Granite City Steel not closing

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Steel
A WORKER LEAVING during a shift change at U.S. Steel's Granite City Works. – Huy Mach/St. Louis Post-Dispatch photo

About 80 workers will be laid-off

Granite City, IL – U.S. Steel will not close its Granite City mill as had been expected, a spokesman for U.S. Rep. Mike Bost said Thursday, May 28, 2015. Instead, it will lay off about 80 workers and keep one blast furnace in operation, spokesman Jim Forbes said.

Forbes said Bost's office was informed of the decision by U.S. Steel, which owns the mill.

The company had planned a temporary shutdown of the entire mill by today, which would have meant laying off about 2,000 workers.

(The following story appears in this week's Labor Tribune print edition)

Steelworkers rally against ‘Fast Track’ as Congress maneuvers

By CARL GREEN

Illinois Correspondent

Granite City – The reality of an indefinite shutdown of Granite City Steel, scheduled for May 28, was sinking in last week with no signs it might be stopped at the last minute.

The biggest concern seemed to be that nobody knows how long it will last.

U.S. Steel has been hit by a perfect storm of increases in cheap and subsidized imports plus reduced demand caused by low energy prices.

“We’re preparing for a stormy period ahead,” U.S. Steel President Mario Longhi said at the company’s annual meeting. “I really wish I knew how long it was going to last.”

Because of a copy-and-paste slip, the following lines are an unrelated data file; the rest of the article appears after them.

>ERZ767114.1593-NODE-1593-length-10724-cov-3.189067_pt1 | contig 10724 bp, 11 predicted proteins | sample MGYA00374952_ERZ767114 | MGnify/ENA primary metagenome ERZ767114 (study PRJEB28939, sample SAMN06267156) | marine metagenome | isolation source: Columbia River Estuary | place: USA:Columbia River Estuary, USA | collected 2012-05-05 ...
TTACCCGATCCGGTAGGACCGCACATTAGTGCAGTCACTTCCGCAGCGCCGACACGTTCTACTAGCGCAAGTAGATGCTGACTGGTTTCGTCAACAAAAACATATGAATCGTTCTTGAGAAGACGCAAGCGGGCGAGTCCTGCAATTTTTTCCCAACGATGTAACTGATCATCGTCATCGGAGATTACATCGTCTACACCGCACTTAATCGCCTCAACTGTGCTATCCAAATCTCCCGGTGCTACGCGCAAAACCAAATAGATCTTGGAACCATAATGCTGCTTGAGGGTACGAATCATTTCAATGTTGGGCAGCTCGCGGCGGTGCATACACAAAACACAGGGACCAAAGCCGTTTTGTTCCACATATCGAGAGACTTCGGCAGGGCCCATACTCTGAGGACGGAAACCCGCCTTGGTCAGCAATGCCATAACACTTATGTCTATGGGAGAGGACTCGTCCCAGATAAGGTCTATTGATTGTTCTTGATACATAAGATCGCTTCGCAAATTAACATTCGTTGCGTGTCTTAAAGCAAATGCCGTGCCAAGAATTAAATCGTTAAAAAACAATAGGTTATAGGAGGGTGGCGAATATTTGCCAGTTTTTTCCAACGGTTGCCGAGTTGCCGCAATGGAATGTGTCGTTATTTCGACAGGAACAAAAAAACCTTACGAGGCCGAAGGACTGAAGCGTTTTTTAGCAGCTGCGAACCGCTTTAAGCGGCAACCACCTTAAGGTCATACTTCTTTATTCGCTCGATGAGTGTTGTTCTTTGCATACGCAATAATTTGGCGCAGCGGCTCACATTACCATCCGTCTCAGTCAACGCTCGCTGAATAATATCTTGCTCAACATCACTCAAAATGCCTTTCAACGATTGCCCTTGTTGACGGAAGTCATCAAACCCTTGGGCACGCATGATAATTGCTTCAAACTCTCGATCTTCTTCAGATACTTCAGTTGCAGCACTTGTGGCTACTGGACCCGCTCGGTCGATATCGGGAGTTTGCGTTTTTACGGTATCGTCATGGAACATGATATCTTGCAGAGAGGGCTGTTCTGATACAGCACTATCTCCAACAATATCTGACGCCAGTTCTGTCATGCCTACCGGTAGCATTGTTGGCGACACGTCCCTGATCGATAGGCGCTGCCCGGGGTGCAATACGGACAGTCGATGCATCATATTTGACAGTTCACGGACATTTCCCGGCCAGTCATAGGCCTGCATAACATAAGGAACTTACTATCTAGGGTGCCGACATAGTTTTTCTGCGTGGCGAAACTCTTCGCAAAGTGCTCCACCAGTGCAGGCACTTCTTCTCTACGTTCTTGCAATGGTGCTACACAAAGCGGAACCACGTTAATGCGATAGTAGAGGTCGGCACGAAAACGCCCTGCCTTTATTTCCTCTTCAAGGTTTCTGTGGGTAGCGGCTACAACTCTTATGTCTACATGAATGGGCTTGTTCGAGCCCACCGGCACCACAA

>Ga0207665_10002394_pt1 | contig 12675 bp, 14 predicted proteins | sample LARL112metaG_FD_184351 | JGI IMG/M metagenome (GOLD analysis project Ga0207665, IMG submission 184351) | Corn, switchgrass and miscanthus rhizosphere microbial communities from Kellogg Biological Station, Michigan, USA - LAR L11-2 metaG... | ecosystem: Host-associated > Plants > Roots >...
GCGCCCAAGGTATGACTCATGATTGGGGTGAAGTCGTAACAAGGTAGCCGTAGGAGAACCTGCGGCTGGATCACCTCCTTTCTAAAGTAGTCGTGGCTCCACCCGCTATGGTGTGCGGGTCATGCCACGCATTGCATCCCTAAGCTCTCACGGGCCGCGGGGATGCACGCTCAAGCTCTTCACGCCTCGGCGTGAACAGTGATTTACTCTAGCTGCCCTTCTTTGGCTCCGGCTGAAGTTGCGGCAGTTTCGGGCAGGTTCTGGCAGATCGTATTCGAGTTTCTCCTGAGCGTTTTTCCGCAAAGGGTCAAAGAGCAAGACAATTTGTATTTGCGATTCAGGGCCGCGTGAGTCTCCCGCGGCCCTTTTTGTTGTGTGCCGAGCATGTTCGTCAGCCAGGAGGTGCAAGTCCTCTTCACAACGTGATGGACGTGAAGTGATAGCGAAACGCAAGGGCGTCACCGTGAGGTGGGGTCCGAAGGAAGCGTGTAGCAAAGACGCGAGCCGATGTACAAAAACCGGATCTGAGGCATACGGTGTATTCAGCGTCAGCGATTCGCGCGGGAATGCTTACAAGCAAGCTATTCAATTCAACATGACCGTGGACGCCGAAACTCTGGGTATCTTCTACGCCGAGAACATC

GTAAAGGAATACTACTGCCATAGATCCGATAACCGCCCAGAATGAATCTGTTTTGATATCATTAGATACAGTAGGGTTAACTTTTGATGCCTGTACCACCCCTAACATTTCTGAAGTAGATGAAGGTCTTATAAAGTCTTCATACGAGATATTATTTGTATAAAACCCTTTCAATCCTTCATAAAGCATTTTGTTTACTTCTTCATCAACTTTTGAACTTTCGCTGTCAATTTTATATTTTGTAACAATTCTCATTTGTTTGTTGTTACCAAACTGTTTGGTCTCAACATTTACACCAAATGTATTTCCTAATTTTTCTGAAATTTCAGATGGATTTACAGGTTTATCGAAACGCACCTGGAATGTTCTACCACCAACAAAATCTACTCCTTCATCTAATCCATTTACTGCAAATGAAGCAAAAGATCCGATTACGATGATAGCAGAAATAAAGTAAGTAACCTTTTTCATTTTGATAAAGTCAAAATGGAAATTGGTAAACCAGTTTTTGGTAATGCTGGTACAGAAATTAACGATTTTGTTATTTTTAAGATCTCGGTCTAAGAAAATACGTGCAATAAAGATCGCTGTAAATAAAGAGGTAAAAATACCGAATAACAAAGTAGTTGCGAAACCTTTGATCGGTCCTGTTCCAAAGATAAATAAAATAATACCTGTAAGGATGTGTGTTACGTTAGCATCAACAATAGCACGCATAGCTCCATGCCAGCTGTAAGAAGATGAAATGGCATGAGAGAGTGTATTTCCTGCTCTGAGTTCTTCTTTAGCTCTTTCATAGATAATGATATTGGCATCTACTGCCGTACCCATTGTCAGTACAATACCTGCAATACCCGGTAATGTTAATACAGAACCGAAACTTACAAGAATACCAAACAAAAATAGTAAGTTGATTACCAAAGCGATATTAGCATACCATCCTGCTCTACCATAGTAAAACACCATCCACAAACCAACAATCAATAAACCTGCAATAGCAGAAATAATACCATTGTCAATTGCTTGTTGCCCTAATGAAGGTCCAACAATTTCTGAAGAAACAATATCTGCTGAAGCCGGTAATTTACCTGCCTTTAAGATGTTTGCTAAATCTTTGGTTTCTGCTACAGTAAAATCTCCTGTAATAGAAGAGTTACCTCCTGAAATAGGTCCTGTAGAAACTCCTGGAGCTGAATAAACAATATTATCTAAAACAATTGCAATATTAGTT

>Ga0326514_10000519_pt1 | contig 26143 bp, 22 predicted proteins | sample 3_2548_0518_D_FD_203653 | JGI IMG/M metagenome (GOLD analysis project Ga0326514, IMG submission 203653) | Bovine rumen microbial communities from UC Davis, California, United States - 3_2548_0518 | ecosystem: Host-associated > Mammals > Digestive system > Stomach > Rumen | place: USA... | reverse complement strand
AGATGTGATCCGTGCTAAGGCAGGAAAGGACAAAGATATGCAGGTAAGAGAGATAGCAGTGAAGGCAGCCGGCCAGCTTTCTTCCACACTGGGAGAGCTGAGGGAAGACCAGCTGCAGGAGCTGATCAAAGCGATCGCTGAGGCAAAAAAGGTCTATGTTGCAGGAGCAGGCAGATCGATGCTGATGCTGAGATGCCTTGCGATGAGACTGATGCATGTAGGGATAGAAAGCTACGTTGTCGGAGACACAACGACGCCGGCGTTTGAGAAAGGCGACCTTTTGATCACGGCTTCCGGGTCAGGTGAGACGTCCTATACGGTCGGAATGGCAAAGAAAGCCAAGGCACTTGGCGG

Granite City Mayor Ed Hagnauer said the community is as ready as it can be for the shutdown, which was expected to put 2,080 employees out of work indefinitely.

“We’ve done our homework,” he said in an interview. “We’ve been meeting to try to make sure everything is ready to help those people. We don’t know what we’re dealing with yet.”

The city also has several industrial businesses that supply Granite City Steel, and the effect of the shutdown on them has not yet been seen. “We’re having to prepare for that, too,” Hagnauer said.

The city has been working with SOAR, the Steelworkers retirees’ group, on fundraising events to help the workers get through the shutdown, he said.

Hagnauer believes the city will be able to react more quickly than it did during the last shutdown, in 2008. Job training will be a key effort, he believes, at places such as the Regional Port District, called America’s Central Port.

“We still have things happening,” he said. “We’ve reached out to everyone, and most of them have been responsive.”

“We’re not going to leave them hanging,” he said of the steelworkers. “They’re the backbone of our community. We made it through the last time, and I think we will this time.”